* variance and mean of the last 15 samples each time.
*/
#include
#if (__IPP_ENABLED__)
#include
#endif
#include "clk.h"
#include "qm_interrupt.h"
#include "qm_isr.h"
#include "qm_rtc.h"
#include "qm_uart.h"
#include "bmx1xx/bmx1xx.h"
#define INTERVAL (QM_RTC_ALARM_SECOND >> 3) /* 125 milliseconds. */
#define NUM_SAMPLES (500)
#if (__IPP_ENABLED__)
/* Number of samples to use to generate the statistics from. */
#define SAMPLES_SIZE (15)
#endif /* __IPP_ENABLED__ */
static volatile uint32_t cb_count = 0;
static volatile bool complete = false;
#if (__IPP_ENABLED__)
static float32_t samples[SAMPLES_SIZE];
static void print_axis_stats(int16_t value)
{
      static uint32_t index = 0;
      static uint32_t count = 0;
      float32_t mean, var, rms;
      /* Overwrite the oldest sample in the array. */
      samples[index] = value;
      /* Move the index on the next position, wrap around if necessary. */
      index = (index + 1) % SAMPLES_SIZE;

      /* Store number of samples until it reaches SAMPLES_SIZE. */
      count = count == SAMPLES_SIZE ? SAMPLES_SIZE : count + 1;
      /* Get the root mean square (RMS), variance and mean. */
      ippsq_rms_f32(samples, count, &rms);
      ippsq_var_f32(samples, count, &var);
      ippsq_mean_f32(samples, count, &mean);
      QM_PRINTF("rms %d var %d mean %d\n", (int)rms, (int)var, (int)mean);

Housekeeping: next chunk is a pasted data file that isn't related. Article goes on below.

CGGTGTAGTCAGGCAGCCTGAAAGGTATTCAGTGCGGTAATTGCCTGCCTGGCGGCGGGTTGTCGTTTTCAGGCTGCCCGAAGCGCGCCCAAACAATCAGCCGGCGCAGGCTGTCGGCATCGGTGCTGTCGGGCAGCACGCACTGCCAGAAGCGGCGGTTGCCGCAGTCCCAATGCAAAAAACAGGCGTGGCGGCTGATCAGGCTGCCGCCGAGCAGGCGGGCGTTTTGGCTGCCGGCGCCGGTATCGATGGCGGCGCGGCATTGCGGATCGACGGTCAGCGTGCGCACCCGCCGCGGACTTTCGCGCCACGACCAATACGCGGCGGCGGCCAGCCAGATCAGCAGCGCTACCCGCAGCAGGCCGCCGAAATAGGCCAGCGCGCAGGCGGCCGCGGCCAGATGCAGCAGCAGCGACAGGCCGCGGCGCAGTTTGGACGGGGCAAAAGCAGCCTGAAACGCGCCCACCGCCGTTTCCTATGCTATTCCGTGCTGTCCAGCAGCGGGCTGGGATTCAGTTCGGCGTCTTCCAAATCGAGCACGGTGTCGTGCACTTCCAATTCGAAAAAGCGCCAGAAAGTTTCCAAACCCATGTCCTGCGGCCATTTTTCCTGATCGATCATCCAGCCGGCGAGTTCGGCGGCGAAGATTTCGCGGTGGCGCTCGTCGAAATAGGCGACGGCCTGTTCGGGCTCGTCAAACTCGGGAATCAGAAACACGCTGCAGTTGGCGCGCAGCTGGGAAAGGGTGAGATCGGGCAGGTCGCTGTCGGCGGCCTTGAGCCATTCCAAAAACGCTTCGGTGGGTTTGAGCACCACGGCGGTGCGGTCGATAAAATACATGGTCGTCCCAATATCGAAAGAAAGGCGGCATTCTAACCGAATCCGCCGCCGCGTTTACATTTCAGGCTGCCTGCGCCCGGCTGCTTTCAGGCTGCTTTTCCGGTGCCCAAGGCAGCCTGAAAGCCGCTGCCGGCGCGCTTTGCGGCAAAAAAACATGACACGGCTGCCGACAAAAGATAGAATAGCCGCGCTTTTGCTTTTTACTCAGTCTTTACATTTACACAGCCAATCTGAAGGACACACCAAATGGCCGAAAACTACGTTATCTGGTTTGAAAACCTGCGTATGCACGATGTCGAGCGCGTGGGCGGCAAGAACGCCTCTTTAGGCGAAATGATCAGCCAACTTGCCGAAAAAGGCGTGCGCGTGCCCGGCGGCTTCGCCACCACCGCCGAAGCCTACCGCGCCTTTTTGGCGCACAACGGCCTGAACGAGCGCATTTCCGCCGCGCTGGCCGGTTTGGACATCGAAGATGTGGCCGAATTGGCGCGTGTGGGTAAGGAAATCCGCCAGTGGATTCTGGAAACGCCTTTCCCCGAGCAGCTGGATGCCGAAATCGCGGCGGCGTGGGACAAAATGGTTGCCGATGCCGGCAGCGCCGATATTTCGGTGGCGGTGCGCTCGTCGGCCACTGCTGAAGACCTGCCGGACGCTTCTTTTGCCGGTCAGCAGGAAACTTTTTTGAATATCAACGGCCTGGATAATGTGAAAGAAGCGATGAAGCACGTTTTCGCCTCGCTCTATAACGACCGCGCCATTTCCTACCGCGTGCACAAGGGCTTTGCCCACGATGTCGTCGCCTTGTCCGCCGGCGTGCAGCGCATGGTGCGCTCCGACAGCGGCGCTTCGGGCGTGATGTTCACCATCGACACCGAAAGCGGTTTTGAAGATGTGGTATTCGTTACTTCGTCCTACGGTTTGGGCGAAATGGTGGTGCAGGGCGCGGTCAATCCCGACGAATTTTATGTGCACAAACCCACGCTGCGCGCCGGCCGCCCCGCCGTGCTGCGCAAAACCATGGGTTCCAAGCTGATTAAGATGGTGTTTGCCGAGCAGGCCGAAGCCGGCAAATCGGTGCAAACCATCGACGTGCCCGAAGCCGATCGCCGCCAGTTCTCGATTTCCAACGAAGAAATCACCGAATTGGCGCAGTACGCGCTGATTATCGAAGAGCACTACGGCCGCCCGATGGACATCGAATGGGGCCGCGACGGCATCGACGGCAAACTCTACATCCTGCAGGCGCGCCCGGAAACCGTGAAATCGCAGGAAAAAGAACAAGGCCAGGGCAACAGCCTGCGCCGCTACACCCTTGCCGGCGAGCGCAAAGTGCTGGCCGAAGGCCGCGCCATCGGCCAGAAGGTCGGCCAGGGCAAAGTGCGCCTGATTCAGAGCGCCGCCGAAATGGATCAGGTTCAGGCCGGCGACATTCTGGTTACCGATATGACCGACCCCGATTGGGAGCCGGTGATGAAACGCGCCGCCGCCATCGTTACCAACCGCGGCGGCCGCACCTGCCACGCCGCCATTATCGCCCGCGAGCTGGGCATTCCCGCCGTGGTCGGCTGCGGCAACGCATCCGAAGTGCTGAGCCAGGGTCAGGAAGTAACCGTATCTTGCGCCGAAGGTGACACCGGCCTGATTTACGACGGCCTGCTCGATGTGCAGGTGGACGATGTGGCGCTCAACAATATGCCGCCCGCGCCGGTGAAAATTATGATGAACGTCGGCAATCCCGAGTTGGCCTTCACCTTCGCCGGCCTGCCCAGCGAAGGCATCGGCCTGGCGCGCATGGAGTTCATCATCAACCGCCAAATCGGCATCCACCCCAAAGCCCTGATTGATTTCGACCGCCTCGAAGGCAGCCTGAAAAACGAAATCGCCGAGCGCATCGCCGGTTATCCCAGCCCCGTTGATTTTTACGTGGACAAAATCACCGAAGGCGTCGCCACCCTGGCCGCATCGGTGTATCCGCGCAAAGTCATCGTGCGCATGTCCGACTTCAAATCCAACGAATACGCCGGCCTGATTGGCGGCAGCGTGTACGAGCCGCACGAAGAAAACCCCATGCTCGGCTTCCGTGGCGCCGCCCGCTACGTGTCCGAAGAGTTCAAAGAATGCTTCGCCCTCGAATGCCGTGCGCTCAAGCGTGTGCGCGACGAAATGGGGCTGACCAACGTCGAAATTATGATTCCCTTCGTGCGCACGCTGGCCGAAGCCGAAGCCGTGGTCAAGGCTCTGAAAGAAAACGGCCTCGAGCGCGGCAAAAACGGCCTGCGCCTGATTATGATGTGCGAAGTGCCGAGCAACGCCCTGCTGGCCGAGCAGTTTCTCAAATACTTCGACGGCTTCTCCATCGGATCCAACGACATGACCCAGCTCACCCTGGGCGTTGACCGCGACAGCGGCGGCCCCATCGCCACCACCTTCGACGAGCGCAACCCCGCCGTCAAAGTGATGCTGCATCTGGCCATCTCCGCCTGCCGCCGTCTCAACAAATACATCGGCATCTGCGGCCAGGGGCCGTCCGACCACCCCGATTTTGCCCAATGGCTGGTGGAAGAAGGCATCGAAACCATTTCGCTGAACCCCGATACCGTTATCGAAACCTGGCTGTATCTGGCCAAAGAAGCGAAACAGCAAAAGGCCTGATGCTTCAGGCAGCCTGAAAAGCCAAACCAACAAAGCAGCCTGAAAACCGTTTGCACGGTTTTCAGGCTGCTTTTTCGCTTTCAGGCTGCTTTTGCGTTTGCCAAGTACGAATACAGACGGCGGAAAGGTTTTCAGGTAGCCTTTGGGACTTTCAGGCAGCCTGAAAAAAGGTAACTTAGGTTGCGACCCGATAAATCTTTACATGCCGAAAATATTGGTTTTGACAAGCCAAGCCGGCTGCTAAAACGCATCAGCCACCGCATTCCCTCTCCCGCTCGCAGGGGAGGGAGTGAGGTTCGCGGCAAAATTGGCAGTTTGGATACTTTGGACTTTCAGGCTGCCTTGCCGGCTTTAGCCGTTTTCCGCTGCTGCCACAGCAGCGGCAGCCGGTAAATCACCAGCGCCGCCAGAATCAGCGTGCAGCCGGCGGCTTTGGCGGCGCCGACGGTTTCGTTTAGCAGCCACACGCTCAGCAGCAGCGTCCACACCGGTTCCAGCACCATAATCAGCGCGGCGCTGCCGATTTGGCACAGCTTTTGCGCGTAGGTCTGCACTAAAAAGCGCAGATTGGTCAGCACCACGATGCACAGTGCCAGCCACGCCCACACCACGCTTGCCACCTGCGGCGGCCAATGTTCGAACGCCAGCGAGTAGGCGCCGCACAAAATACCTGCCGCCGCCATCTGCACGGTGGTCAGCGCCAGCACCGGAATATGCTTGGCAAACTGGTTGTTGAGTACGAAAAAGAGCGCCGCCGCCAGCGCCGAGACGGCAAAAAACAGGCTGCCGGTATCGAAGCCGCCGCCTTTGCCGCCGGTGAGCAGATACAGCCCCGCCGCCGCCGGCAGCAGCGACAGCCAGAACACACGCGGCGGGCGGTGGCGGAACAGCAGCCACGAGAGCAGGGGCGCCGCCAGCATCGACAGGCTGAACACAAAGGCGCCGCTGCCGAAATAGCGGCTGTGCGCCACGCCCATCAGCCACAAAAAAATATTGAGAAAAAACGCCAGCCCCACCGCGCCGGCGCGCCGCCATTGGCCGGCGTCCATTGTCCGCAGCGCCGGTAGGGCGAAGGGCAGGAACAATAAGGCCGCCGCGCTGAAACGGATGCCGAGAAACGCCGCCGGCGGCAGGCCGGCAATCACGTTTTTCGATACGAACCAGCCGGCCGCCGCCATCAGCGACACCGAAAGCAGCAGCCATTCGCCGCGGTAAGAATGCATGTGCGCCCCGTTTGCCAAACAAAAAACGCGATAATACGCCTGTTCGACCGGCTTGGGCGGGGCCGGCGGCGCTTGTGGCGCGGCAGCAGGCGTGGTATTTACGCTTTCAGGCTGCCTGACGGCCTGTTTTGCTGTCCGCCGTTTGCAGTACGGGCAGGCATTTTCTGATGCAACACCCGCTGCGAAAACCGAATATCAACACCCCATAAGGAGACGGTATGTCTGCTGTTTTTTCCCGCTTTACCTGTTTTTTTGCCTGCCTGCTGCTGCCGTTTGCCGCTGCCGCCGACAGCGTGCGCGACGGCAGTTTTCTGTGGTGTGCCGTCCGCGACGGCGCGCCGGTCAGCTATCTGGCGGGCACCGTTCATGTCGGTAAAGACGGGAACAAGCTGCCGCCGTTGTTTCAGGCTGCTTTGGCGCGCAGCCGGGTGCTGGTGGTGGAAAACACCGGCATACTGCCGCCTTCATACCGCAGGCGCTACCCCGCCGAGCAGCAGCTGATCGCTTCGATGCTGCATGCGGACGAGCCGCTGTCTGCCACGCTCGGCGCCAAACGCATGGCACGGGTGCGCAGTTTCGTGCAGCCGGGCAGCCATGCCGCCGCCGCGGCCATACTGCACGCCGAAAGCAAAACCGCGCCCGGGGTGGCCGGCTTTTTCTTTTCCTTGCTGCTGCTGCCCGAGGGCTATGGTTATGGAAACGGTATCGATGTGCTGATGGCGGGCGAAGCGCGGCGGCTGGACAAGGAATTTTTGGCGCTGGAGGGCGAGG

}
#endif /* __IPP_ENABLE__ */
/* Accel callback will run every time the RTC alarm triggers. */
static void accel_callback(void *data)
{
      bmx1xx_accel_t accel = {0};
      if (0 == bmx1xx_read_accel(&accel)) {
            QM_PRINTF("x %d y %d z %d\n", accel.x, accel.y, accel.z);
      } else {
            QM_PUTS("Error: unable to read from sensor");
      }
#if (__IPP_ENABLED__)
      print_axis_stats(accel.z);
#endif /* __IPP_ENABLE__ */
      /* Reset the RTC alarm to fire again if necessary. */
      if (cb_count < NUM_SAMPLES) {
            qm_rtc_set_alarm(QM_RTC_0,
                        (QM_RTC[QM_RTC_0].rtc_ccvr + INTERVAL));
            cb_count++;
      } else {
            complete = true;
      }
}
int main(void)
{
      qm_rtc_config_t rtc;
      bmx1xx_setup_config_t cfg;

      QM_PUTS("Starting: Accelerometer example app");
      /* Configure the RTC and request the IRQ. */
      rtc.init_val = 0;
      rtc.alarm_en = true;
      rtc.alarm_val = INTERVAL;
      rtc.callback = accel_callback;
      rtc.callback_data = NULL;
      qm_irq_request(QM_IRQ_RTC_0, qm_rtc_isr_0);
      /* Enable the RTC. */
      clk_periph_enable(CLK_PERIPH_RTC_REGISTER | CLK_PERIPH_CLK);
#if (QUARK_D2000)
      cfg.pos = BMC150_J14_POS_0;
#endif /* QUARK_D2000 */
      /* Initialise the sensor config and set the mode. */
      bmx1xx_init(cfg);
      bmx1xx_accel_set_mode(BMX1XX_MODE_2G);
#if (BMC150_SENSOR)
      bmx1xx_set_bandwidth(BMC150_BANDWIDTH_64MS); /* Set the bandwidth. */
#elif(BMI160_SENSOR)
      bmx1xx_set_bandwidth(BMI160_BANDWIDTH_10MS); /* Set the bandwidth. */
#endif /* BMC150_SENSOR */
      /* Start the RTC. */
      qm_rtc_set_config(QM_RTC_0, &rtc);
      /* Wait for the correct number of samples to be read. */

      while (!complete)
            ;
      QM_PUTS("Finished: Accelerometer example app");
      return 0;
}

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Source: https://software.intel.com/en-us/articles/d2000-accelerometer